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In the past few years not many fields in medicine have been so profoundly transformed by seminal discoveries as the iron field. Key missing proteins in iron homeostasis have been characterised and their regulatory pathways or function dissected. Seemingly, the causative genes of the most important human diseases associated with deregulated iron metabolism and responsible for tissue iron overload have been identified. These giant steps forward have dramatically transformed the way we look at iron related diseases, their pathogenesis, diagnosis, and treatment. One of the best examples is the disorder known as haemochromatosis (HC) or hereditary haemochromatosis. This term was introduced to define the association of widespread tissue injury with massive tissue iron deposition1 and likely referred to a clinical entity named “bronze diabetes”2 and “cirrhose pigmentaire”3 first reported in France in the second half of the 19th century. After only one century the term was associated with an hereditary disease4 and linked to the major histocompatibility class I complex A3, on the short arm of chromosome 6.5,6 In 1996, the most prevalent HC gene, HFE, was cloned.7 However, once the HFE gene was identified, it appeared immediately clear that HFE mutations accounted for most but not all cases of HC.8 Since then, unprecedented progress in the field of iron genetics has led to the identification of new genes involved in iron metabolism whose mutations are responsible for cases of hereditary iron storage disorders.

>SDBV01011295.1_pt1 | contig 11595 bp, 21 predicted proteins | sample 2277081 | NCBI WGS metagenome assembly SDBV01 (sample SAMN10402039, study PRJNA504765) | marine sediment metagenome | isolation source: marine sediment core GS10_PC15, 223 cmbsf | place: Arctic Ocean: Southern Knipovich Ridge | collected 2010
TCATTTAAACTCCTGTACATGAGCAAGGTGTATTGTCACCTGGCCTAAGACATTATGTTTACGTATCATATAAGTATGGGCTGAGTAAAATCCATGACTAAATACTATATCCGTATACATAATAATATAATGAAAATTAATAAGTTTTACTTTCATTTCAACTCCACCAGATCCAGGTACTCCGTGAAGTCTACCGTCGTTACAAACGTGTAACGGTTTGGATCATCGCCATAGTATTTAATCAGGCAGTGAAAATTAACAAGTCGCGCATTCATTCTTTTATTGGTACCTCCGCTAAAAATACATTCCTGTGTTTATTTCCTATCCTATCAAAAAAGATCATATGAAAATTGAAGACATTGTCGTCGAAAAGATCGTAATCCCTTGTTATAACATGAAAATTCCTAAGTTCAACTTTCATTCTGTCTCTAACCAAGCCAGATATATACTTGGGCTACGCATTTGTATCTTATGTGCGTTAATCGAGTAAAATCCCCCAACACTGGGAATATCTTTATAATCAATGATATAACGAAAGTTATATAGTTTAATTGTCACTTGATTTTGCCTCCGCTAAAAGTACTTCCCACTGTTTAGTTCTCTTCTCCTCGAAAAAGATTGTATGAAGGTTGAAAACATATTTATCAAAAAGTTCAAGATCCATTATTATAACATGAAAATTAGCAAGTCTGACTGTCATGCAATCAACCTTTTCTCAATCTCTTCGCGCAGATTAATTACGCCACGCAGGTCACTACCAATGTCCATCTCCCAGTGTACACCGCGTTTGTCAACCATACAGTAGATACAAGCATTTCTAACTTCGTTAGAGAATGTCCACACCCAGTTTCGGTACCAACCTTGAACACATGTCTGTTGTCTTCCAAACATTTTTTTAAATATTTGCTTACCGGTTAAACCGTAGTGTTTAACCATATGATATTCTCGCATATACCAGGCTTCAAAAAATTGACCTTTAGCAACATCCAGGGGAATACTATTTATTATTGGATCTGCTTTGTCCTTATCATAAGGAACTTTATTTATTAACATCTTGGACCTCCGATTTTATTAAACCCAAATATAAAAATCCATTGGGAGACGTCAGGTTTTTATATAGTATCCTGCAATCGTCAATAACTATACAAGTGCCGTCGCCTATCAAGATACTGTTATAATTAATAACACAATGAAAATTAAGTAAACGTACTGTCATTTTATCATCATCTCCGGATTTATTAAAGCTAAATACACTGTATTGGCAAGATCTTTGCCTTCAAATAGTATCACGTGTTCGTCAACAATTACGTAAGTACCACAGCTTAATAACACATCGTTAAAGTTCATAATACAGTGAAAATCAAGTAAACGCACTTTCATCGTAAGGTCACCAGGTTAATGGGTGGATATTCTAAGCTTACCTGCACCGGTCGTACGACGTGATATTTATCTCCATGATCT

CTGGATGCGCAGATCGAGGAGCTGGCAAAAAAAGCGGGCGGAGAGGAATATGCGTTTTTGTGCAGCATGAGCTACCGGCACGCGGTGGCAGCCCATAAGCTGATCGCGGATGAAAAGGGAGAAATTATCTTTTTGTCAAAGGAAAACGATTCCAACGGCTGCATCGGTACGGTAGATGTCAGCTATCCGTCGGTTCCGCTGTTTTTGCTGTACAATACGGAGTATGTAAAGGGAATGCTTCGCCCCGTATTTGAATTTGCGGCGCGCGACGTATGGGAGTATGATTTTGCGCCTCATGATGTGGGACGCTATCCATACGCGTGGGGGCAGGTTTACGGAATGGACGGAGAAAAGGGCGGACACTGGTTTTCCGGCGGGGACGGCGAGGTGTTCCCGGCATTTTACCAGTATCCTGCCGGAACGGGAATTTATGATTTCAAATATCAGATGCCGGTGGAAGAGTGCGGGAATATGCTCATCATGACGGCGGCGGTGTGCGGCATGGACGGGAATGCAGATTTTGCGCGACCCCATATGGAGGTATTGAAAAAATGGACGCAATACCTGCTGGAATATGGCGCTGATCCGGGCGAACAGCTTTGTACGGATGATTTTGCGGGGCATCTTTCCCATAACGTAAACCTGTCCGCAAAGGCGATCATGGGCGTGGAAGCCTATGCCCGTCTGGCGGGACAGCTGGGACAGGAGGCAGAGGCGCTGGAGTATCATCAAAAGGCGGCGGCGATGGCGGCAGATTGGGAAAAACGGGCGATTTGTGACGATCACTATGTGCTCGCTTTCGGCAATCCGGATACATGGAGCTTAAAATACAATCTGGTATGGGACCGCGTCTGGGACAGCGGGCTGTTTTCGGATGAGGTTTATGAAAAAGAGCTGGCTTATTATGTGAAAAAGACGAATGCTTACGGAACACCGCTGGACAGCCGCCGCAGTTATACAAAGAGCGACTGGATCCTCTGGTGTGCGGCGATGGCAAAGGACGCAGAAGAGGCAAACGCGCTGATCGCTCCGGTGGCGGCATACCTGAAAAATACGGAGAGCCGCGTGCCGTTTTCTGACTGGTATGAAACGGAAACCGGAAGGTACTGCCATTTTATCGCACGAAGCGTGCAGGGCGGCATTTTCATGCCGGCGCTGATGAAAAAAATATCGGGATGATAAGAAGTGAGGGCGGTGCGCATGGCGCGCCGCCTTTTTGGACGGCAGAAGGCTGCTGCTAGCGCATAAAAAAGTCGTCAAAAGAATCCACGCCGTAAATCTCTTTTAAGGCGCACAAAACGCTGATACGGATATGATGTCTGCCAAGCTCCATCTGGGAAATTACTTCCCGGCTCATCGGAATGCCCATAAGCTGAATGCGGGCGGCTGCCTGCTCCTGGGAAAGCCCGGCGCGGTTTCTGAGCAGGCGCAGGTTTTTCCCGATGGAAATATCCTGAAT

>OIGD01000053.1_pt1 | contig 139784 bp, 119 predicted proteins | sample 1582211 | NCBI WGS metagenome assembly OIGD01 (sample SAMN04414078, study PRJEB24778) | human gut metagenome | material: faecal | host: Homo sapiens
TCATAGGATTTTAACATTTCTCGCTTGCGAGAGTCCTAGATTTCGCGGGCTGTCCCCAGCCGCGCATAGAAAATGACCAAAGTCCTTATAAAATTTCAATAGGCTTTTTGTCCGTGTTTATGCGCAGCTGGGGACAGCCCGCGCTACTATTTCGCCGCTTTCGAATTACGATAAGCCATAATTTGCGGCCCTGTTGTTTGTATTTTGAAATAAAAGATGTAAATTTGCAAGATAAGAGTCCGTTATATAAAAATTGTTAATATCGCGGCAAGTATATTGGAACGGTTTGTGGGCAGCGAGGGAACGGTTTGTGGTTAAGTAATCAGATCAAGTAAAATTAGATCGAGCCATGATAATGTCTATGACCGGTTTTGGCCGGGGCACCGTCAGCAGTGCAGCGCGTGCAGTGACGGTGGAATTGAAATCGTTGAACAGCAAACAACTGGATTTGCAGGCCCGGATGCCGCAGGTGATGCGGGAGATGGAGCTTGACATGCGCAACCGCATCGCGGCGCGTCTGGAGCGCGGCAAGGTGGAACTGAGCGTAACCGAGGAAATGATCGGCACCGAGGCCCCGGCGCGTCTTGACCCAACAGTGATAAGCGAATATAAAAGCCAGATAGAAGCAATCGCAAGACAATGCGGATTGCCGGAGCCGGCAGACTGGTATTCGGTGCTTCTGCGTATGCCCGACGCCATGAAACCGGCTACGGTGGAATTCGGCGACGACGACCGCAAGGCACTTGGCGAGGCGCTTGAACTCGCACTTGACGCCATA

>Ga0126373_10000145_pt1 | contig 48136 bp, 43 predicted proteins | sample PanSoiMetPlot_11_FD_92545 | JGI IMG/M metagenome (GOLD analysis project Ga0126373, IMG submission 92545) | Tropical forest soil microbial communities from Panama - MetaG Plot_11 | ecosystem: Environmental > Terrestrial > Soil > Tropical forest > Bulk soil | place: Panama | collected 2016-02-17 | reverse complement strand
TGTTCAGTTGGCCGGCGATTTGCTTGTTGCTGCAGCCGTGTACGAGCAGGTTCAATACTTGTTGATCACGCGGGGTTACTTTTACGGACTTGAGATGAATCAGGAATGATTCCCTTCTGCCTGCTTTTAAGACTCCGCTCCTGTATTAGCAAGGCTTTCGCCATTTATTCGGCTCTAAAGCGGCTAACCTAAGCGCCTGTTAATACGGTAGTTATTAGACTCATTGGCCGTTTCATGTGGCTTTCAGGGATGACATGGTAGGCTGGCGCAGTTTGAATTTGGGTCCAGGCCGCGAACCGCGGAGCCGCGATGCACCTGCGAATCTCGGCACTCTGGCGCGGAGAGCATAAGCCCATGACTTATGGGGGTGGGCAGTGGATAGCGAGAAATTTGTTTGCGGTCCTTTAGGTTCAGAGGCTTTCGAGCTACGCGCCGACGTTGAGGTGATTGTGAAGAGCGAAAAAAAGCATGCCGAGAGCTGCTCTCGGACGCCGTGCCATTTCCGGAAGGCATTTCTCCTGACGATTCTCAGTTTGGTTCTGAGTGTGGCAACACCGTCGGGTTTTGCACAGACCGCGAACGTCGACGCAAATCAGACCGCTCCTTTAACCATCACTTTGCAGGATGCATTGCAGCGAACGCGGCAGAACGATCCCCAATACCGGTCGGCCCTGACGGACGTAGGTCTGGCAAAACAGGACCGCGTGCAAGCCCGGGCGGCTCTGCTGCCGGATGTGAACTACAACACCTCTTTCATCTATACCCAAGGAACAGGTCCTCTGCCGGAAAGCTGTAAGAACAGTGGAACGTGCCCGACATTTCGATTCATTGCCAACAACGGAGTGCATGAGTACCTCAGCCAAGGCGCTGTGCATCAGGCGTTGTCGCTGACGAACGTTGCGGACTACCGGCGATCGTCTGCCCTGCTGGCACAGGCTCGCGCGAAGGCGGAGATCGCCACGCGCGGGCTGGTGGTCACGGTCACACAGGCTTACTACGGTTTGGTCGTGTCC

The term haemochromatosis (HC) (synonymous for hereditary or idiopathic or primary haemochromatosis) defines an autosomal recessive disorder of iron metabolism characterised by tissue iron overload potentially leading to multiorgan disease, such as liver cirrhosis, endocrinopathy, and cardiomyopathy. The syndrome is the result of a genetically determined failure to stop iron from entering the circulatory pool when it …
Conflict of interest: None declared.